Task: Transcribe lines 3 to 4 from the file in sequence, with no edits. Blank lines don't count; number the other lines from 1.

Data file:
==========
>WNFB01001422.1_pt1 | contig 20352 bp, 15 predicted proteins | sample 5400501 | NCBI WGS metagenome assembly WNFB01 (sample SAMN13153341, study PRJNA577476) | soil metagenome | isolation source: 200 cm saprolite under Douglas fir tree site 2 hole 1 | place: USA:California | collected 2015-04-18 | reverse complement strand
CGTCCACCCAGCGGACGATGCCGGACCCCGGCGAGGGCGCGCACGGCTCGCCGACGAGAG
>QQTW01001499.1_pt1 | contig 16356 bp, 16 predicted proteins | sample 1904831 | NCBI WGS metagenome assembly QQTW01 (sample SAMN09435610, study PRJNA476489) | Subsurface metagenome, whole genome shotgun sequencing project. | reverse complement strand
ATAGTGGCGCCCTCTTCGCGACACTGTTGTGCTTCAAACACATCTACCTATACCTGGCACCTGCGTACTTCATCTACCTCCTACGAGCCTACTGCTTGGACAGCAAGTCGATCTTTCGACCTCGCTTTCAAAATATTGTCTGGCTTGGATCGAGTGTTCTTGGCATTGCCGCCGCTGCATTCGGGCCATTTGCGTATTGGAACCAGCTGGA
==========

>QQTW01001499.1_pt1 | contig 16356 bp, 16 predicted proteins | sample 1904831 | NCBI WGS metagenome assembly QQTW01 (sample SAMN09435610, study PRJNA476489) | Subsurface metagenome, whole genome shotgun sequencing project. | reverse complement strand
ATAGTGGCGCCCTCTTCGCGACACTGTTGTGCTTCAAACACATCTACCTATACCTGGCACCTGCGTACTTCATCTACCTCCTACGAGCCTACTGCTTGGACAGCAAGTCGATCTTTCGACCTCGCTTTCAAAATATTGTCTGGCTTGGATCGAGTGTTCTTGGCATTGCCGCCGCTGCATTCGGGCCATTTGCGTATTGGAACCAGCTGGA